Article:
Ode To A Cube (1988)

Story, choreography, direction, visual design by John Kelly
Music by Adolphe Adam, Georges Bizet, Giulio Caccini, Joni Mitchell, Claudio Monteverdi, Wolfgang Amadeus Mozart, Amilcare Ponchielli, Henry Purcell, Nikolai Rimsky-Korsakov, Camille Saint-Saens, Robert Schumann, Giuseppe Verdi, Paul Whiteman
Lighting design by Howard Thies
Premiere: La MaMa E.T.C., New York, October 14, 1988


After the protean effort of Find My Way Home, I was at my wit’s end. I was overextended, frustrated and tired. In essence, my muse had split. I was also booked to premiere a new work. Metaphorically, I felt like I was stuck in the dressing room, staring past the wings into a theater, the audience waiting for me to come up with the goods while I wondered what on earth I would do on stage. Ask any performer–An all too familiar performance anxiety nightmare. My solution: render my point of view. Literally. If straddling the footlights had taken its toll, I would make a piece about the footlights.

I designed the set so that the footlights were along a side wall. The real audience shared my vantage point, as if they were seated in and looking through the off-stage wings onto the stage which lay beyond. In this sacred precinct, hidden from the imagined audience but in full view of the actual audience, was a messy dressing table, chair and mirror loaded with costumes, makeup and props––a safety zone.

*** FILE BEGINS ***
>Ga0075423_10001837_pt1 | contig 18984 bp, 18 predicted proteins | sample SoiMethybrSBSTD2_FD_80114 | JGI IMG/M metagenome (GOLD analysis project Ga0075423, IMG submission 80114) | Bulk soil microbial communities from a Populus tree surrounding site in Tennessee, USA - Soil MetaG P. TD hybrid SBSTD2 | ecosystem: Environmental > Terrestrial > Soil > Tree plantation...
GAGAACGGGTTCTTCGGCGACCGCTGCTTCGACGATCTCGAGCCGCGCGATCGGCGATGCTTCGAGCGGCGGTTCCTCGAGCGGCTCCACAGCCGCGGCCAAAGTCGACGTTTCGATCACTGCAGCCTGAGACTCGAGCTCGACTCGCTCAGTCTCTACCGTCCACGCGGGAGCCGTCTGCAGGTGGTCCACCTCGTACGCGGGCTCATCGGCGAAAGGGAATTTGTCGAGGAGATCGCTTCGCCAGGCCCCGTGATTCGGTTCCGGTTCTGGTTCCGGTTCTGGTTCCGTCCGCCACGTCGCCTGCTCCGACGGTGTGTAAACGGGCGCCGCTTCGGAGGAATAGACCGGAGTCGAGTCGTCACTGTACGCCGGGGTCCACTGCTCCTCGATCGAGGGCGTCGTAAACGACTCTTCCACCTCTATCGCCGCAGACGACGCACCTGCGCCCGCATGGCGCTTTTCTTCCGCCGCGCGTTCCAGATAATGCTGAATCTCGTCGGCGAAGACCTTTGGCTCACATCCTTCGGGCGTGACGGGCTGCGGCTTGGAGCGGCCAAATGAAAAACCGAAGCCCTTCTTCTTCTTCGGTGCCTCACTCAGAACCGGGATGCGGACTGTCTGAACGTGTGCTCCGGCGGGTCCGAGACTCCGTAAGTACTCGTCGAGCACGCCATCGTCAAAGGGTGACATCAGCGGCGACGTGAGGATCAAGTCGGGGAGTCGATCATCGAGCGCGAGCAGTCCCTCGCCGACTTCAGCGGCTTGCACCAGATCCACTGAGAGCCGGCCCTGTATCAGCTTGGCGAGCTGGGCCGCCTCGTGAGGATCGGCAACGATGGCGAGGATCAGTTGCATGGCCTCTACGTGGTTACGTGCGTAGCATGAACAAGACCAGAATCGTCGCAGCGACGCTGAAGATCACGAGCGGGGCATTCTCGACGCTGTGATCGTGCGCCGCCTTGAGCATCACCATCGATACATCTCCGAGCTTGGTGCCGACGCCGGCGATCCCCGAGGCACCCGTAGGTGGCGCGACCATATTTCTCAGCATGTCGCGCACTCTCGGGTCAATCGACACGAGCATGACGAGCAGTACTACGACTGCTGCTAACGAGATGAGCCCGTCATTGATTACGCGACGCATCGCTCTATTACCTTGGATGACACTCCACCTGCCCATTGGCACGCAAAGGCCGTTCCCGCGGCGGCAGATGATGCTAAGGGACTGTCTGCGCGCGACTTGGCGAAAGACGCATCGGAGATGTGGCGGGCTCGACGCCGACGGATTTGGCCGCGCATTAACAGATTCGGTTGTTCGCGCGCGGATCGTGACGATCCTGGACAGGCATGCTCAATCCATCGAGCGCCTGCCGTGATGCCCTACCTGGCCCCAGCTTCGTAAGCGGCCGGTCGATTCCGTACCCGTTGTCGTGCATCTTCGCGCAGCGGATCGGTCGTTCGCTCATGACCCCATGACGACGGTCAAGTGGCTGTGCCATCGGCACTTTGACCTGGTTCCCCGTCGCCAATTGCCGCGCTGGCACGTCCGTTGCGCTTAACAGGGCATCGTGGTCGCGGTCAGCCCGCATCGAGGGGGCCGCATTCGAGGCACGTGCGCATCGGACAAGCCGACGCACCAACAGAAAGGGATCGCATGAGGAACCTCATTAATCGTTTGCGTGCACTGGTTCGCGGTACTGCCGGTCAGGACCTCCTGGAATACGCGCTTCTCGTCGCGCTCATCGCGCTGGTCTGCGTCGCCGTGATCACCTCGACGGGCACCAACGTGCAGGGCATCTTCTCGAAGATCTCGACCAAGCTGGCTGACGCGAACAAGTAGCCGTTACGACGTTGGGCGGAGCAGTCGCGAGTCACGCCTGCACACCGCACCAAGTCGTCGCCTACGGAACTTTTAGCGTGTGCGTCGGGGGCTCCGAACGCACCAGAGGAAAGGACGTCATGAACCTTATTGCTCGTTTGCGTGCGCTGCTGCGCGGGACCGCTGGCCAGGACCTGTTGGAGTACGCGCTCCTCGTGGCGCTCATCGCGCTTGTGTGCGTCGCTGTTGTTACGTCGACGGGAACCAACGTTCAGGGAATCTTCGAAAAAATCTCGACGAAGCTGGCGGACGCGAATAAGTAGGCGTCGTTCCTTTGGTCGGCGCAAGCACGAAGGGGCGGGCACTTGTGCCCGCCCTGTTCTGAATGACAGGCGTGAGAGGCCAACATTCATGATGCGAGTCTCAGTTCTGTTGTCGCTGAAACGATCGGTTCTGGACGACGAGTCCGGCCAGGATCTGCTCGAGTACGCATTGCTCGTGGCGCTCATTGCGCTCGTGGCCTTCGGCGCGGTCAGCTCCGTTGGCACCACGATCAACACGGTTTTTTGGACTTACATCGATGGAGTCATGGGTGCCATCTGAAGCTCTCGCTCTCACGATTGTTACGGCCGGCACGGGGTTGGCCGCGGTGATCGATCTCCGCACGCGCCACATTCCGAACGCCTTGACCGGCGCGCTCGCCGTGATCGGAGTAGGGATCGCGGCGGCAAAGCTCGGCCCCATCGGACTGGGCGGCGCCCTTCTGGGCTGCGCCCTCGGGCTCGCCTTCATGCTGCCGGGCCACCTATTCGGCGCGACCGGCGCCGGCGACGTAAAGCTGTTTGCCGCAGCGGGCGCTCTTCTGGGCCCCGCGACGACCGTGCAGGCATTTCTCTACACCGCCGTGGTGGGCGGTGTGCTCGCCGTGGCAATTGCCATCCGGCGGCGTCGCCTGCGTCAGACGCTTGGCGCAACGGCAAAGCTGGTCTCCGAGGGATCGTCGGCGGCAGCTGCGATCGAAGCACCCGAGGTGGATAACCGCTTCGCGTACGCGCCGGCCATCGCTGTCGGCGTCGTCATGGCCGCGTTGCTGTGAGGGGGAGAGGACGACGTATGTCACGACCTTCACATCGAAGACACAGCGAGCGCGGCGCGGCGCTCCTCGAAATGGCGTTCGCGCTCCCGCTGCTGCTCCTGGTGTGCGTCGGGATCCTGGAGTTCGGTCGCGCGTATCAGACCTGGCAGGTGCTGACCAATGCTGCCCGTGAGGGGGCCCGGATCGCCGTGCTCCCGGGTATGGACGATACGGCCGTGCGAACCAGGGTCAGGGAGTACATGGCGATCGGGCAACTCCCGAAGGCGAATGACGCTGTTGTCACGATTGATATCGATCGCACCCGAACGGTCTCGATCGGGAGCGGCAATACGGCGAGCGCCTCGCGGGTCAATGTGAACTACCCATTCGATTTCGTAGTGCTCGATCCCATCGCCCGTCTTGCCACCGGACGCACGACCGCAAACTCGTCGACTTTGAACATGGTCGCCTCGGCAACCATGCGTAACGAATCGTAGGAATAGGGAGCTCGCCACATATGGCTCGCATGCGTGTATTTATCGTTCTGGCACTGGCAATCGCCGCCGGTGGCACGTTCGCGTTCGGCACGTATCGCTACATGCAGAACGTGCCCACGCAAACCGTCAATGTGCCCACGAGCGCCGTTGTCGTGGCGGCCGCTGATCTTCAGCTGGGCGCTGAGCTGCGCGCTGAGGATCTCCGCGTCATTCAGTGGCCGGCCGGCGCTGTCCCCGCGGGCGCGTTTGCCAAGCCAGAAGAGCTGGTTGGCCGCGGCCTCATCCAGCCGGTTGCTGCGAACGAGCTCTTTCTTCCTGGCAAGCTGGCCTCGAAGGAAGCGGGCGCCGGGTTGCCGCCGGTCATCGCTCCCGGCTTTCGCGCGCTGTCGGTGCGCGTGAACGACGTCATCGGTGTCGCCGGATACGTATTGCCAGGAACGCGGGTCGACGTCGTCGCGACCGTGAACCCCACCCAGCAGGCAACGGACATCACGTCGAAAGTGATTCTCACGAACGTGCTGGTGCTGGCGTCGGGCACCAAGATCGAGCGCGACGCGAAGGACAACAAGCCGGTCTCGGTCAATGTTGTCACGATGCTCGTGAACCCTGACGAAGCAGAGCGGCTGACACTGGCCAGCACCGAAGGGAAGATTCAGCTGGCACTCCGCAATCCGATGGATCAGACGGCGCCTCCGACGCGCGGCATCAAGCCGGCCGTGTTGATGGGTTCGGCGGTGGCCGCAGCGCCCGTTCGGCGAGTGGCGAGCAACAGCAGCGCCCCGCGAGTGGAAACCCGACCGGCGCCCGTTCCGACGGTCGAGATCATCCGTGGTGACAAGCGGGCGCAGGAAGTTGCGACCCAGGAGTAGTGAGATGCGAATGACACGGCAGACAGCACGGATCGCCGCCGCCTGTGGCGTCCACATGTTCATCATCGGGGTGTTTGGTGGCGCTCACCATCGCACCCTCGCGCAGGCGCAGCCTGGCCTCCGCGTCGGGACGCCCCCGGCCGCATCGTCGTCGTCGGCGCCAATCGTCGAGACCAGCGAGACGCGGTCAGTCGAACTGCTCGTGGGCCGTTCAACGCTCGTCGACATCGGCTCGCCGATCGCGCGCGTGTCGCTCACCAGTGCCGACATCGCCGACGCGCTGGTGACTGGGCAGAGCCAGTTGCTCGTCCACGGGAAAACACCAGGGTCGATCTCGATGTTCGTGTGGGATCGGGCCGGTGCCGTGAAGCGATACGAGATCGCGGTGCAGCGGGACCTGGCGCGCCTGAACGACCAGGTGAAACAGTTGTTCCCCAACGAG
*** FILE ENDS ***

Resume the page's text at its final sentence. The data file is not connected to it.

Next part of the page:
In this story, the performer’s muses have turned into demanding demons. He performs a song, a dance, a song, short acts played to the footlights, punctuated by a recurring musical signature like a chime––next!––functioning to define and announce each short piece. He loves this stuff, right? The unrelenting vaudevillian demands reach a feverish pitch, and the poor soul eventually has a bit of a mad scene, finally tripping over the mysterious black cubes that are the only formal set elements on yonder stage. For the first time, he considers what their purpose might be in this now hateful arena.

Oblivious to the faux audience, he confronts the largest and most visually annoying cube, dragging it to the center. Carefully, he opens one side, which turns out to be a lid. On the inside of the lid is a circle of light bulbs, a makeup mirror as it turns out, which now lights his startled face. Inside the cube, he finds a jar of cold cream and a towel. In this moment he realizes that all he need do is remove the makeup from his face to end this torture. That done, he sings a song of triumph, his back to the footlights, and closes the lid as the lights fade.

Working on this piece, what I realized more than anything was that, like Dorothy in The Wizard of Oz, like any artist caught in a quandary, it’s right there in front of you all the time. Take a deep breath and focus. Instead of thinking about the whole alphabet, you just have to find point A, and point A is always right in front of you. Just as solving the riddle of the cube became the meat of the actor’s performance, finding the solution to my dilemma had itself become the subject of this, my latest work.

© John Kelly 2019

  • Photo by Paula Court